Mindfulness in the workplace is a hot topic. Some would say it bears more buzz than a barrelful of bees. Since early March, our People Manager Louise has been organising weekly guided meditations, to give Perkboxers the chance to see what all the fuss is about.
Our aim during these sessions is to concentrate on the breath as it flows in and out of the body. Devoid of physical distractions (phone, laptop, Rubik's Cube, etc.), you'll often find your mind is bombarded with thoughts. But we've been taught that these are merely passing through. In other words, if you have a negative thought, it doesn't have to define your entire day.
'In a short space of time, you can go through so many different moods,' says Louise. ‘If you pay attention to what's happening, you realise they're coming in and out all the time. If it comes in, it can quickly go away.'
There are many benefits linked with practicing mindfulness at work, including reduced stress and anxiety, plus improved productivity and memory.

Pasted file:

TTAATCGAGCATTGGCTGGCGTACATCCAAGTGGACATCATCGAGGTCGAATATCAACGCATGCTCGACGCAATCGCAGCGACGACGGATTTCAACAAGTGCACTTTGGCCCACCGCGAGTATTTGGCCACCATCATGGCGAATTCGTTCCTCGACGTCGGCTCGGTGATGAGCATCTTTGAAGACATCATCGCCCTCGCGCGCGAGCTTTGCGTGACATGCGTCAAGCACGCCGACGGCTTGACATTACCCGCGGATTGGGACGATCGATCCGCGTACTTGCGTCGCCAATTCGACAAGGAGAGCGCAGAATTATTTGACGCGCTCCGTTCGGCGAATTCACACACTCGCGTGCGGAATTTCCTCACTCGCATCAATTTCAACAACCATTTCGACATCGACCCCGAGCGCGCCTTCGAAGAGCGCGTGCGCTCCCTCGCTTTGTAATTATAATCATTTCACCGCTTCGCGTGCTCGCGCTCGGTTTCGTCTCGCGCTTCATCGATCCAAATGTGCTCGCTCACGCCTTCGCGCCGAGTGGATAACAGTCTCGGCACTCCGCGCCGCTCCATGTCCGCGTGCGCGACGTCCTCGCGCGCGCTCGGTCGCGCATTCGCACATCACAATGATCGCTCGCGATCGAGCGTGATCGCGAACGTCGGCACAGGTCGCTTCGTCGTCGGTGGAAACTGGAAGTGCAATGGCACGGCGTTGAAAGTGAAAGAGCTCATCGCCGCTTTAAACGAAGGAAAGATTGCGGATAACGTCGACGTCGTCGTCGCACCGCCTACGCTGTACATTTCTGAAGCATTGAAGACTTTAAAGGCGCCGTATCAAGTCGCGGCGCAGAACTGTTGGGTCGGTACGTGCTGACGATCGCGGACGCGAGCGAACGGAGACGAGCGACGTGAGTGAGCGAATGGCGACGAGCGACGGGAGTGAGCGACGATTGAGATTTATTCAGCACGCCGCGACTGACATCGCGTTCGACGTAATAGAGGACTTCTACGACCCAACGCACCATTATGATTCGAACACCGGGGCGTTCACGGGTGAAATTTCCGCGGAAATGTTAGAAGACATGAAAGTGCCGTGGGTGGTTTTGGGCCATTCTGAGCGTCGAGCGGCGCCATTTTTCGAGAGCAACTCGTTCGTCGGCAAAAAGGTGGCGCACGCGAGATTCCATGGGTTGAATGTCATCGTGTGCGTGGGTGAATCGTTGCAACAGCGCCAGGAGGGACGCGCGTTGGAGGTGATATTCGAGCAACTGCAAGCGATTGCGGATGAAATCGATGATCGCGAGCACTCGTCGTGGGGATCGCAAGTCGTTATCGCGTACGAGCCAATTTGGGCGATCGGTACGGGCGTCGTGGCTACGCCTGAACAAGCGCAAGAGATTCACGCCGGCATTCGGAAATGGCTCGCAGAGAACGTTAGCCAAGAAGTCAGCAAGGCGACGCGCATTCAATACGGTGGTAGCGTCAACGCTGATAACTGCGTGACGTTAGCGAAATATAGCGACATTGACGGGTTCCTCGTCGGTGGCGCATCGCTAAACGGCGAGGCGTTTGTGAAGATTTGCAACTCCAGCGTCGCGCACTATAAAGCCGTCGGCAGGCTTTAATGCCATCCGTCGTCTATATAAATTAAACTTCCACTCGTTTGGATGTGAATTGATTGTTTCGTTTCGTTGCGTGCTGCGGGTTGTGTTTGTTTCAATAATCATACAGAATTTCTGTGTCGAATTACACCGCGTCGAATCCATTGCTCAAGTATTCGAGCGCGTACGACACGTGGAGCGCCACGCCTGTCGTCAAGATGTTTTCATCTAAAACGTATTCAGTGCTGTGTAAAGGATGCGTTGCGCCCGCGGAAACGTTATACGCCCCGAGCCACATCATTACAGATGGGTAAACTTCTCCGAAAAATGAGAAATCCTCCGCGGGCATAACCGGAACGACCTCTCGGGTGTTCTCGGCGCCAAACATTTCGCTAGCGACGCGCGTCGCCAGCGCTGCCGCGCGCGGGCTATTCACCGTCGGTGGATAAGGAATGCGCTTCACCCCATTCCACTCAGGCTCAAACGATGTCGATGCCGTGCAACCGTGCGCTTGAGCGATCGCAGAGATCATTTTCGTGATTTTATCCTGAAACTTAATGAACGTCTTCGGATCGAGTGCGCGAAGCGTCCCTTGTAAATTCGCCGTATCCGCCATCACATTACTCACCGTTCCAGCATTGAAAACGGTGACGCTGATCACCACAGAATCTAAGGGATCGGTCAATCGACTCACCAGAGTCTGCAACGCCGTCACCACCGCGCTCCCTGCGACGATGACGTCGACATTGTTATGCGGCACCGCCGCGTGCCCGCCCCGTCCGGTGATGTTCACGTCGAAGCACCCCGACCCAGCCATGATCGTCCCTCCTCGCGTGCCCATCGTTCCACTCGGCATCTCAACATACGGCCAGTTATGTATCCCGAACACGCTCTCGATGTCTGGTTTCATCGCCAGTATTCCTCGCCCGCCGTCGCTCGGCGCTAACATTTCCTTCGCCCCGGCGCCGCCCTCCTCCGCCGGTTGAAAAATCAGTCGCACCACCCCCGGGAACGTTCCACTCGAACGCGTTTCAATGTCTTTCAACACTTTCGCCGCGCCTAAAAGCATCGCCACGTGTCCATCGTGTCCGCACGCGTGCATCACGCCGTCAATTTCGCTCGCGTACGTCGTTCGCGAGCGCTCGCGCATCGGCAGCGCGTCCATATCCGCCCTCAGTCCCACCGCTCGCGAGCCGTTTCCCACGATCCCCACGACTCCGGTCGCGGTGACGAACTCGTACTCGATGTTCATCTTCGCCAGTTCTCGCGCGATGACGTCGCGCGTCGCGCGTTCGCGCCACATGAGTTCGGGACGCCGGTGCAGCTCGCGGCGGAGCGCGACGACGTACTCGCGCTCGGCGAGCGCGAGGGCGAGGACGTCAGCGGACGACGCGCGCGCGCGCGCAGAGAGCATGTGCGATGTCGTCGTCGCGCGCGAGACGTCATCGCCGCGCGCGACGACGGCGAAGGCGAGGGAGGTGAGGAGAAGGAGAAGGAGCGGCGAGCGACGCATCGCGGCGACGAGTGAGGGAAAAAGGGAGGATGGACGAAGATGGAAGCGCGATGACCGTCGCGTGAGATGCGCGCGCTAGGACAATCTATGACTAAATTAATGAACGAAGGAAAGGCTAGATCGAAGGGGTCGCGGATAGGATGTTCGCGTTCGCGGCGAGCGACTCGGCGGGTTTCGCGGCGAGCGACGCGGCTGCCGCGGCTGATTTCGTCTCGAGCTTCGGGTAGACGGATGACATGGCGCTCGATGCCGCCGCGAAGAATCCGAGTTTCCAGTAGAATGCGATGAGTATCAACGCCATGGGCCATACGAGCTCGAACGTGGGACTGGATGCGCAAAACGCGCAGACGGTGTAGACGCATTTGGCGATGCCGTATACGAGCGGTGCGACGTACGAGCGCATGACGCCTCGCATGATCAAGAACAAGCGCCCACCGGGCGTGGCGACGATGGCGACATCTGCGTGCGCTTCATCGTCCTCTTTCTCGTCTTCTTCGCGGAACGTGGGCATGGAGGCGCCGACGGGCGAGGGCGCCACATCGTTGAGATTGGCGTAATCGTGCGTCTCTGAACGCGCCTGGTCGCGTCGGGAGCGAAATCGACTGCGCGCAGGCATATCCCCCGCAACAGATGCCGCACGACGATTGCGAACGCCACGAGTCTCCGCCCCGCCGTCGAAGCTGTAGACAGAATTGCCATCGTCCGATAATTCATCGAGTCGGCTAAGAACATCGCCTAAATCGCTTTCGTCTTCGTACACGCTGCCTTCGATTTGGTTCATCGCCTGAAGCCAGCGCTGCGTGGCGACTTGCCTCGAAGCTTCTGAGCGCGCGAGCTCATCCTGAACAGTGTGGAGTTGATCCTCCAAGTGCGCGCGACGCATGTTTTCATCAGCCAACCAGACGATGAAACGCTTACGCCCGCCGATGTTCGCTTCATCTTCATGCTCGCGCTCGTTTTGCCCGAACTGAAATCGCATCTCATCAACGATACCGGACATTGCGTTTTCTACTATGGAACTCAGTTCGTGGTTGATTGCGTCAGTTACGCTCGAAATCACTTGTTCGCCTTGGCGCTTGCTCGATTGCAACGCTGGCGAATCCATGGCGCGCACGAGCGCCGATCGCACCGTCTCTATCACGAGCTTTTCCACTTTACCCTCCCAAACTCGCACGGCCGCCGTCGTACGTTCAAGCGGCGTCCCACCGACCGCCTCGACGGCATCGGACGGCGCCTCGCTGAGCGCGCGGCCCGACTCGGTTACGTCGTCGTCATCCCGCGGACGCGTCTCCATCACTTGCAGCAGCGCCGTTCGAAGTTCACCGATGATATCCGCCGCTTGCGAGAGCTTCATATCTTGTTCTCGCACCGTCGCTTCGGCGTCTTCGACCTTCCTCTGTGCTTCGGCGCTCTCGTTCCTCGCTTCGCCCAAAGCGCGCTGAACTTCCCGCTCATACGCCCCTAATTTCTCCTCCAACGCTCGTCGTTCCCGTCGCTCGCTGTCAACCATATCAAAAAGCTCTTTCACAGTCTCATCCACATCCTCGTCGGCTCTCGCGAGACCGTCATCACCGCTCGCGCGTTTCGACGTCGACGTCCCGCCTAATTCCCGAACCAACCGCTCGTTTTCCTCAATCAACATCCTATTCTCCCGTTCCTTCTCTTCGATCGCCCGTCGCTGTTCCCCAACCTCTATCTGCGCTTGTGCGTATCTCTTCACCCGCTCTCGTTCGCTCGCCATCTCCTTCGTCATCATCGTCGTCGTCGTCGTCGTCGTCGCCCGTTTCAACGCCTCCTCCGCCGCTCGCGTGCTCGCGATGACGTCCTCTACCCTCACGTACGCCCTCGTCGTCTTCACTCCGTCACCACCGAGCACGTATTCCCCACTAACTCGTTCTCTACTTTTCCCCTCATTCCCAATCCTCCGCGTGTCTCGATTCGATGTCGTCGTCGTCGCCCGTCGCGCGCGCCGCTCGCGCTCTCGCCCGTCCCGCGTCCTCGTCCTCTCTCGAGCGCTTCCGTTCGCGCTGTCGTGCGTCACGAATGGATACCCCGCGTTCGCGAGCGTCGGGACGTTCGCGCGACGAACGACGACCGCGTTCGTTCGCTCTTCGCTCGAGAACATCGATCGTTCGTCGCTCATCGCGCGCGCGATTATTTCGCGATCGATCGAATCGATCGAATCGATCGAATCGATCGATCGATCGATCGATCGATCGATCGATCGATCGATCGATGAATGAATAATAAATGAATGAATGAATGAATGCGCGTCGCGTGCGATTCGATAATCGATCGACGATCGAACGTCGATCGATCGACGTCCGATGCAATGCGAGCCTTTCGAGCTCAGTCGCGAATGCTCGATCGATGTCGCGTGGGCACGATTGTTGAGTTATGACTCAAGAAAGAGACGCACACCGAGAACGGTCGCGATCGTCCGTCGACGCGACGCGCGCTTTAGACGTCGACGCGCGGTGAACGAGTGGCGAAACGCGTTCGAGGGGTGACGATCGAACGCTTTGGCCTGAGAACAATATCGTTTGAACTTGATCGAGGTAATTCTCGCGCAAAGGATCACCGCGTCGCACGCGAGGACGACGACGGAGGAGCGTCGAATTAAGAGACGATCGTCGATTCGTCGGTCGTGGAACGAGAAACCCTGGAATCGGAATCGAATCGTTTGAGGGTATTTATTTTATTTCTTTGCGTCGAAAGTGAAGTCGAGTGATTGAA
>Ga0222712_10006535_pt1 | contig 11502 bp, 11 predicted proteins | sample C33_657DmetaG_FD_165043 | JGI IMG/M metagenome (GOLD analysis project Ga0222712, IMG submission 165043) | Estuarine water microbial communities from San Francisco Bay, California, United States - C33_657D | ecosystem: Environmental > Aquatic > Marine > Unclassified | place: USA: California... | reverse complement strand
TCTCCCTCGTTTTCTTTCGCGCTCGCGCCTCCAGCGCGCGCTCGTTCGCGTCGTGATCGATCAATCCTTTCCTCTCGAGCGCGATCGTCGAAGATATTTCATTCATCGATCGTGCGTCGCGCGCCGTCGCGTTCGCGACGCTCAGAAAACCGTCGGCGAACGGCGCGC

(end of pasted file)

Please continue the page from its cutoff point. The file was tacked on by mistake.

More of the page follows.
Breathing seems simple enough, until you start wondering whether you left the oven on at home. Our mindfulness teacher Emily told us it's perfectly natural for the mind to wander, which was news to me. In my head, meditation was supposed to be a game of mental Whack-a-Mole, which you win by vanquishing every thought that pops up...
Taking place in our Happiness Lab, the sessions have become a safe space for Perkboxers to discuss their emotional wellbeing.
For Rosa, our Partnerships Marketing Manager, this frankness has been a highlight. 'A lot of people in these sessions – I never would have thought they had anxiety,' she told me. ‘You wouldn't just stand in the pub and talk about mindfulness necessarily. Maybe it never would have come up if these sessions hadn't taken place.'
If nothing else, the Perkbox culture is very open-minded, so it's no surprise we've been quick to embrace mindfulness.
We're proud of the environment we've cultivated here at Perkbox, and Louise has hopes it will encourage more and more of us to share our experiences: ‘If there are people who have never tried it before, having a supportive culture really helps people to experiment, and try things which are bit weird.'
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